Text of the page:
As the use of computer design and control is increasing in modern manufacturing, so is the demand for computer-aided design (CAD) skills. CAD software is for manufacturing processes, such as CNC machining. Of course, that’s why it requires a mastery of the software tools.
CAD software packages deliver easy and fast ways to produce engineering designs. As with any technology, the human component remains essential to the design quality, completion time, and cost. If you currently work with CAD software for CNC machining, you might already be proficient. But, there is always room for improvement.
Once you have the ability to create CAD designs, it’s easy to upgrade your skills for CNC machining. It’s also important to avoid making mistakes that increase your production costs or completion time. If this is something you need to know, below, you will find six simple steps to help you achieve these goals.
6 Steps to Upgrade Your CAD Skills for CNC Machining
1. Try to avoid making walls that are too thin.
Wall features on designs are typically tricky. Although cutting tools used in CNC machines are made of hard materials, the tools still bend under machining forces. This happens because of the material they are cutting. This causes an undesirable rippled surface, bending, breaking or difficulty meeting part tolerances.
Overall, the thickness of the walls affect the rigidity of the product. The rule of thumb is – the taller your wall, the thicker it may need to be to reach the desired rigidity of the material. The minimum thickness to aim for with walls is 0.8 mm for metals and 1.5 mm for plastics.
2. Don’t design features that cannot be CNC machined.
It’s important to consider that not every feature you design can be machined. The fact is, some design features are not possible with a CNC machine. Therefore, you must consider which features are possible for a CNC machine. An example of this is a ‘curved hole’. For this feature and others, you must look for an alternative method such as electrical discharge machining (EDM).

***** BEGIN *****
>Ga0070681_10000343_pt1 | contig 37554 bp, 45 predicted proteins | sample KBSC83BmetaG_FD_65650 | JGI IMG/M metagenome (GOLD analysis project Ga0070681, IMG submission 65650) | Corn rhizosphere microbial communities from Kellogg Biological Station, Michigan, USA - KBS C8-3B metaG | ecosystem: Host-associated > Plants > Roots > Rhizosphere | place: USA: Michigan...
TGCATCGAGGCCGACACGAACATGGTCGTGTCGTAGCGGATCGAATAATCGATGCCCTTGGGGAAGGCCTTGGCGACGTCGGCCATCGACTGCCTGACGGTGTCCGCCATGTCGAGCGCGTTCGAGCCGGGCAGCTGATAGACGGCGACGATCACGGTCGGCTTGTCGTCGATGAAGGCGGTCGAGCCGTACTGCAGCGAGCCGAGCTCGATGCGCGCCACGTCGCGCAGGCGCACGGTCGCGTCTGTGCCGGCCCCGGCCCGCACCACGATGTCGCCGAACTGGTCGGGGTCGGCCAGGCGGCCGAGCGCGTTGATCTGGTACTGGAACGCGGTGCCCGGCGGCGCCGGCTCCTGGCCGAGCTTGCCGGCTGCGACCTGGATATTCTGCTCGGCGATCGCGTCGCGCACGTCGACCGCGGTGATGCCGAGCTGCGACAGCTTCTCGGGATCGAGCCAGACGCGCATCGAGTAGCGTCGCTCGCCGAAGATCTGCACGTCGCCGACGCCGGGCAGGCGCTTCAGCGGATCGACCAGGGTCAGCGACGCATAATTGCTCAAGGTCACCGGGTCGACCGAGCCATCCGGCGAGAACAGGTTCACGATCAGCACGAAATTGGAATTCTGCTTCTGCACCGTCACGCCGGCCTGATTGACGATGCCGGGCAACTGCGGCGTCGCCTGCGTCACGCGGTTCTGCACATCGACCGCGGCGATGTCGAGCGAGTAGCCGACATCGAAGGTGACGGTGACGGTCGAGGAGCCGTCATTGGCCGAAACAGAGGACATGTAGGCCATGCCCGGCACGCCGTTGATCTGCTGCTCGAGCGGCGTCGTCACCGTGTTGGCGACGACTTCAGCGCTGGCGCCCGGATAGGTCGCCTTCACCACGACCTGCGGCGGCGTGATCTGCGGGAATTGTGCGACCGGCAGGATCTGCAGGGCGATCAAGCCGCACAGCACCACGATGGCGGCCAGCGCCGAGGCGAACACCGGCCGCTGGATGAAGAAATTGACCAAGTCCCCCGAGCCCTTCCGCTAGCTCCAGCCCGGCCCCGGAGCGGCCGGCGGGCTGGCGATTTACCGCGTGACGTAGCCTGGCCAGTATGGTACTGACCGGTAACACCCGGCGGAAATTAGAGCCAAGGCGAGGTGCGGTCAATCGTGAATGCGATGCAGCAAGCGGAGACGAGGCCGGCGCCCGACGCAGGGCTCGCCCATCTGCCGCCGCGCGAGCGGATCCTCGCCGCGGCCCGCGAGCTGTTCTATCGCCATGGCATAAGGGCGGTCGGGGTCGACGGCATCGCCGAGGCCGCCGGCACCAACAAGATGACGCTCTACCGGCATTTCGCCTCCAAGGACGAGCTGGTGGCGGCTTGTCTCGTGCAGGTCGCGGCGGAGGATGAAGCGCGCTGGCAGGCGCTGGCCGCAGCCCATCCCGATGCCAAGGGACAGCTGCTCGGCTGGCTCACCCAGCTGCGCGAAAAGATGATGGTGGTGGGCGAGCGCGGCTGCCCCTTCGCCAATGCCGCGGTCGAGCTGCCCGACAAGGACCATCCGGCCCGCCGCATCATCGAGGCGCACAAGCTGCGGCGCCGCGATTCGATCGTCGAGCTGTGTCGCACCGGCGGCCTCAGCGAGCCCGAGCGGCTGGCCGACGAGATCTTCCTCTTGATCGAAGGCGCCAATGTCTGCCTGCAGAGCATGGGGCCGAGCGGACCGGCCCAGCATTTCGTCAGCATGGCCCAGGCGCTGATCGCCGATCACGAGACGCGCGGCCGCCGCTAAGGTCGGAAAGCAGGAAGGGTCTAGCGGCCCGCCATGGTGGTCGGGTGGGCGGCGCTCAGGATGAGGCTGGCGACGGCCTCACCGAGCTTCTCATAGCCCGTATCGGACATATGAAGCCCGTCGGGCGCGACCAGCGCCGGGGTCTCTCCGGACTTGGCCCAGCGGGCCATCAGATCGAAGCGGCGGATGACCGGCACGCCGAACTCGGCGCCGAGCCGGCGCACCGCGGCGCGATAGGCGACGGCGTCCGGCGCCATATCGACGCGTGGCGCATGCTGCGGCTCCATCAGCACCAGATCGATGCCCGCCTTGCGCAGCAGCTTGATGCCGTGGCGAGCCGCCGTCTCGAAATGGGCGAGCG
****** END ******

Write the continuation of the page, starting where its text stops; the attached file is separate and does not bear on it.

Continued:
3. Avoid unnecessary use of tolerances.
Designers must also use tolerance dimensions when possible. However, you must also take into consideration that unnecessary, or excessive use of tolerances increases the cost and delivery time of the machining process.
Tolerance standards vary from machine to machine So, if you don’t specify the dimensions for tolerance, the CNC machine automatically uses the standard tolerance dimensions. That’s why it’s very important to implement tight tolerances only when necessary. Do this to save both time and money.
4. Avoid designing features that require unnecessary machining.
You might also like to add features that serve an aesthetic purpose. It is important to remember that these parts might lead to unnecessary machining. In fact, doing affects both the machining time and the final production cost.
When designing, consider the process the machine uses to execute the shape. In particular, their might be a requirement to cut a specific shapein the middle of your material. Then, remove surrounding material to deliver the finished part. This approach adds significant time to your machining process. Interestingly, this results in wasting material, and drives the final production cost up.
It’s best to revise your design beforehand if you anticipate unnecessary machining, as it potentially cuts the production time and cost in half.
5. Always design cavities with precise depth-to-width ratios.
Another useful way to ensure your designs are of greater quality is to use an adequate depth-to-width ratio for cavities. If you design cavities that have a large depth, you run the risk of experiencing tool fractures, deflections, hanging, and complications with chip evacuation. Cavities that have a height that is 6-times larger than the tool’s diameter are too deep. Ideally, you must aim for a depth that is at most 4-times the size of the cavity width. For example, a 10mm cavity must not be more than 40mm deep.
6. Limit the thread length for CNC machining.
It is commonly known among engineers that the first few threads are essential for strong thread connections in a design. Therefore, adding threads that are too long is not a requirement, and is unnecessary.
When adding threaded holes to your machined parts, ton improve the design and ensure accurate execution you must select right thread length. The simple rule is that a thread should be no longer than 3 times the size of the hole diameter. In turn, when creating holes, make sure that they can be threaded and machined into your part. The rule of thumb for holes is to choose a diameter that is 75% of the hole drill size.
Once you become skilled in CAD designs, it’s easy to improve your skills and create refined designs. It is also important to avoid making mistakes that increase your production costs or take up unnecessary time. By implementing the guidelines we outlined in this article your designs will be of better quality and ensure a more efficient production process.
If you have any questions or suggestions, we always love to hear from you in the comments below. Also below are links that will take you to more fantastic articles about ALL things DESIGN for your home or business.
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